Ball Aerospace & Technologies Corporation Operational Land Imager (OLI) on the United States Geological Survey and NASA’s Landsat 8 satellite captured a natural-color image of Palu, Indonesia on October 2, 2018. The second image shows the same area before the earthquake and tsunami. The false-color (bands 6-5-2) images make it easier to distinguish between urban areas (purple-gray), vegetation (green), and upturned soil (brown and tan).
September 26, 2018
Landsat 8 colored dissolved organic matter (CDOM) imagery acquired 9/19/18. USGS's Landsat 8 satellite has captured colored dissolved organic matter (CDOM) imagery after Hurricane Florence’s destruction. NASA scientists use this imagery to help inform state and local agencies on water quality post-Hurricane Florence. The image reveals how soils, sediments, decaying leaves, pollution, and other debris have discolored the waters in the swollen rivers, bays, estuaries, and the nearshore ocean. These debris are an important measure of water quality and has important implications for drinking water, aquatic ecosystems and metal transport. CDOM was seen in high concentrations, even in the ocean around North Carolina’s Cape Lookout.
September 26, 2018
Landsat 8 OLI image prior to flooding on 7/14/17. Landsat 8 OLI image after flooding from Hurricane Florence, acquired 9/19/18. USGS's Operational Land Imager (OLI) on the Landsat 8 satellite has captured optical imagery of devastating flooding in the Carolinas from Hurricane Florence. NASA scientiets are using this imagery to help state and local agencies be better informed for recovery. Before and after Hurricane Florence swept through the Carolinas, the OLI on the Landsat 8 satellite observed several residential areas and major rivers. Post-Hurricane Florence images reveal devastating flooding from the Trent River in North Carolina. The Trent River reached an all-time high of 29 feet on September 17, more than twice the flood stage (the height at which the river will overflow and cause damage). Water levels decreased to 24 feet by September 20, but many homes, public buildings, and roads leading to the town of Trenton, NC are full of standing water.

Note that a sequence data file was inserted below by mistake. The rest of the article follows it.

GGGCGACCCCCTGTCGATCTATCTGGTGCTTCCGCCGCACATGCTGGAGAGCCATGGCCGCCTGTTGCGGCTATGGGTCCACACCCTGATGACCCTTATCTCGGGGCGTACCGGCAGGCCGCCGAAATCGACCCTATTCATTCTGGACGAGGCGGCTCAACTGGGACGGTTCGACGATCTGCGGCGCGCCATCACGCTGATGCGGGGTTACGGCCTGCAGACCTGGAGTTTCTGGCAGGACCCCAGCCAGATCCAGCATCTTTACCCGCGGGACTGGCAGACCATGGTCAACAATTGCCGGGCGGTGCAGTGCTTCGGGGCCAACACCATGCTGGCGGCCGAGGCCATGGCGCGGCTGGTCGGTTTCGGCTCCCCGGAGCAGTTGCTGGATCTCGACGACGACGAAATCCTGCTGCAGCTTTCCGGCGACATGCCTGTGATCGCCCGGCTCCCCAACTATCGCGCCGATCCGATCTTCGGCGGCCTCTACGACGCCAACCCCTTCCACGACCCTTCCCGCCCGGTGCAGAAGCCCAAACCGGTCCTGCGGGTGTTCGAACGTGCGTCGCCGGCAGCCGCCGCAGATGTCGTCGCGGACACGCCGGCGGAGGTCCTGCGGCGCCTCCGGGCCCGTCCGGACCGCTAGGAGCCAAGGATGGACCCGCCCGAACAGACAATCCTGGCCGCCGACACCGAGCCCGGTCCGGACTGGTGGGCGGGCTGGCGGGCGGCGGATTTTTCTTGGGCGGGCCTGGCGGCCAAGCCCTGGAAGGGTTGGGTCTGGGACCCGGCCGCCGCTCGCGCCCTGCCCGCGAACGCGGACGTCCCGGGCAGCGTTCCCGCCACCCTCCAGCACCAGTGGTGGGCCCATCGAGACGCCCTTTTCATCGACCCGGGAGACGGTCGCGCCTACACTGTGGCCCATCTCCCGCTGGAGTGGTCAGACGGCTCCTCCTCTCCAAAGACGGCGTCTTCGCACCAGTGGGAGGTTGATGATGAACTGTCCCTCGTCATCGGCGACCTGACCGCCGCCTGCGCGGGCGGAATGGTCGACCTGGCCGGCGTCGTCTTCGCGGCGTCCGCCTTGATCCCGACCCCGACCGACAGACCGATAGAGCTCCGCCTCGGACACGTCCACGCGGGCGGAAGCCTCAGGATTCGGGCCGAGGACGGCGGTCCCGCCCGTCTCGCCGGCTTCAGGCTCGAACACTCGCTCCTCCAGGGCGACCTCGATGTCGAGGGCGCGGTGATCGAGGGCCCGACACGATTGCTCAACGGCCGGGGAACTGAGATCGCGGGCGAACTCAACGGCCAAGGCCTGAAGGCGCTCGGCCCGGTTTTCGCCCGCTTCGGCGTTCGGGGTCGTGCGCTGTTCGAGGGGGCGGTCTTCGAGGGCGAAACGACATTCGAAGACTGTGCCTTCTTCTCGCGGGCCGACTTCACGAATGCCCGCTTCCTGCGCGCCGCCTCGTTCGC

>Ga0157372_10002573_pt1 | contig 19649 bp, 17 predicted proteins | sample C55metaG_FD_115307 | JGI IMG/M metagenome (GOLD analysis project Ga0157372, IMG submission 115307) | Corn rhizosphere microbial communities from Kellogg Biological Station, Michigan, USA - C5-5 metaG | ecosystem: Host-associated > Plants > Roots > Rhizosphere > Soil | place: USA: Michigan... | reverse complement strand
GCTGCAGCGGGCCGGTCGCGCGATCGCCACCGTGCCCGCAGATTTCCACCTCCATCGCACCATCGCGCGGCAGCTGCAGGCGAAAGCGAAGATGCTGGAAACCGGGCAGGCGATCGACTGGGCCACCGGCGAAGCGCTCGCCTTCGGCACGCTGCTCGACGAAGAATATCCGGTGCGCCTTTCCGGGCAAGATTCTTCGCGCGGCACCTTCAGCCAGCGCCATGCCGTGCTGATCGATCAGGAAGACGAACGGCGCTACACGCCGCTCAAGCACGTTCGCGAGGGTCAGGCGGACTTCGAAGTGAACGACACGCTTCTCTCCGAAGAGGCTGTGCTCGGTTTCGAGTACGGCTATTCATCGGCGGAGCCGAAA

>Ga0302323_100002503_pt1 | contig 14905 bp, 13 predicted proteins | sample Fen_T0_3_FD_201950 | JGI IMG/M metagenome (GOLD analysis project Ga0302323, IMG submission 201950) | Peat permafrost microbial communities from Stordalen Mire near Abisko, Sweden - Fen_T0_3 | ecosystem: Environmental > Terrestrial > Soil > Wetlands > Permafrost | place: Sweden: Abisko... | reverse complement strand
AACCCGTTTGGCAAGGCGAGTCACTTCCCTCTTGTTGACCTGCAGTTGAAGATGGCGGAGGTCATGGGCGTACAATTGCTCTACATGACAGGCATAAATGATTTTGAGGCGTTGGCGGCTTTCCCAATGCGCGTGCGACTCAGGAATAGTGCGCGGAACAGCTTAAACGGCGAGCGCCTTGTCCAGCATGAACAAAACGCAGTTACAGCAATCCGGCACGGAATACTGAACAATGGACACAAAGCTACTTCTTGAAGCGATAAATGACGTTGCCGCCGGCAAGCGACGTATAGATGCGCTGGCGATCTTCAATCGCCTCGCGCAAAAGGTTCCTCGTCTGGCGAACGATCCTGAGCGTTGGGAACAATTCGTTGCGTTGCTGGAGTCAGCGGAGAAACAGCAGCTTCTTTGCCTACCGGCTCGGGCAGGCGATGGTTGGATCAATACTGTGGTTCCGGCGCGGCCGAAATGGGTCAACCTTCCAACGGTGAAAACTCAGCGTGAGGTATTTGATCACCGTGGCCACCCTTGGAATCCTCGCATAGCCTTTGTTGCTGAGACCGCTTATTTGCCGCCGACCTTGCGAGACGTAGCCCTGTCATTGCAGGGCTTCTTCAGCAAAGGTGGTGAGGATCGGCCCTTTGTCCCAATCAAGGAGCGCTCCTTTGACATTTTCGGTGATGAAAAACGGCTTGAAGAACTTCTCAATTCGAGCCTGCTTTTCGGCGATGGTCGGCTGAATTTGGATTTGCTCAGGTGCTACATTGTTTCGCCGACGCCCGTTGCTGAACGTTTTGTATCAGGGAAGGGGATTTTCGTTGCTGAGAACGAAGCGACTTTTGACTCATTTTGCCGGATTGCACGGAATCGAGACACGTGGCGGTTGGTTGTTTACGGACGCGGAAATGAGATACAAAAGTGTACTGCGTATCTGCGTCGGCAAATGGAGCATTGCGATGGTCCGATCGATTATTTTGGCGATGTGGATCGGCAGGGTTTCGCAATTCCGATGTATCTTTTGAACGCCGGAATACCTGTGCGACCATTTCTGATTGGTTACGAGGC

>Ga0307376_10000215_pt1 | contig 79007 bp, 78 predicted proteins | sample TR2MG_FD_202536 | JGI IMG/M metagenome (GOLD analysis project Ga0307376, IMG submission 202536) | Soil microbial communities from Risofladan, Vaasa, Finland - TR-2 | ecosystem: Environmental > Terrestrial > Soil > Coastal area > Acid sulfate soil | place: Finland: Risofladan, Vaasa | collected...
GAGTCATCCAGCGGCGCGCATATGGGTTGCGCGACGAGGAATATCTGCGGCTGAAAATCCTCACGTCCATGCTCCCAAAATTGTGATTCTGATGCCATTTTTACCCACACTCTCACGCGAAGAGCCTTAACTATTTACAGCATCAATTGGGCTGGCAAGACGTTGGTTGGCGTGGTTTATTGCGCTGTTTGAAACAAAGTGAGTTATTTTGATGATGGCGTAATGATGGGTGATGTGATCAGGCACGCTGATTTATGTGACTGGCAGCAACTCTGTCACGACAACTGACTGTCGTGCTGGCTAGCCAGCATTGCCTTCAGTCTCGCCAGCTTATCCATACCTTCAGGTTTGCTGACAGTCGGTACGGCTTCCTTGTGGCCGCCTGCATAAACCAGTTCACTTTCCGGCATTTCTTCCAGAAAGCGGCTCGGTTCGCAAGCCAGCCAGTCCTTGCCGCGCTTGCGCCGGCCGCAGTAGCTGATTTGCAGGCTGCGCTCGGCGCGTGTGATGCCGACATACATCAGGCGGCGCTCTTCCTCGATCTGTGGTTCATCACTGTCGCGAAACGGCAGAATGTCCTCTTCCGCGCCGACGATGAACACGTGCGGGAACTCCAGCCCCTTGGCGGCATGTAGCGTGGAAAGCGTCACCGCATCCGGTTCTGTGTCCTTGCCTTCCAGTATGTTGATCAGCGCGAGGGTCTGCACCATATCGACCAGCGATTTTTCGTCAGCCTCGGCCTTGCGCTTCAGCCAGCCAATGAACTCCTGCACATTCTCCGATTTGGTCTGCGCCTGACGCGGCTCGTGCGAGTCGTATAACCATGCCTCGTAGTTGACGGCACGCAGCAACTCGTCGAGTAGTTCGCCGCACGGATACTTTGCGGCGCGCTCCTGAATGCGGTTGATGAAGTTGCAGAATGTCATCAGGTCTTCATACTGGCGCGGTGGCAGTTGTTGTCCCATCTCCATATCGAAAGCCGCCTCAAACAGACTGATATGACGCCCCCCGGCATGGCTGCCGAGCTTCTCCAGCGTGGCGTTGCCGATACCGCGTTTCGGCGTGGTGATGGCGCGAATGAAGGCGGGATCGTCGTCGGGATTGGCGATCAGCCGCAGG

September 25, 2018
The same storm captured by RainCube is seen here in infrared from a single, large weather satellite, NOAA's GOES (Geoweather Operational Environmental Satellite). Image Credit: NOAA The RainCube (Radar in a CubeSat) uses experimental technology to see storms by detecting rain and snow with very small instruments. The people behind the miniature mission celebrated after RainCube sent back its first images of a storm over Mexico in a technology demonstration in August. Its second wave of images in September caught the first rainfall of Hurricane Florence. The small satellite is a prototype for a possible fleet of RainCubes that could one day help monitor severe storms, lead to improving the accuracy of weather forecasts and track climate change over time.
September 24, 2018
This image was taken by TEMPEST-D (Temporal Experiment for Storms and Tropical Systems Demonstration) as it flew over Hurricane Florence on Sept. 11, 2018. The colors reveal the eye of the storm, surrounded by towering, intense rain bands. The green areas highlight the extent of the rain being produced by the storm, with the most intense rain shown in the yellow and red areas. The black and white image underneath is a visual image of the storm's clouds, taken by NOAA's GOES (Geoweather Operational Environmental Satellite). Credits: NASA/NOAA/Naval Research Laboratory Monterey/JPL-Caltech A new experimental weather satellite no bigger than a cereal box got an inside look at Hurricane Florence in a test of technology that could influence the future of storm monitoring from space. The satellite took its first images of Hurricane Florence on Tuesday, Sept. 11, just hours after its instrument was turned on. TEMPEST-D, which deployed into low-Earth orbit from the International Space Station in July, carries a state-of-the-art miniaturized microwave radiometer, an instrument that sees through the thick clouds to reveal the hidden interior of storms, just like a security scanner can see inside luggage at the airport.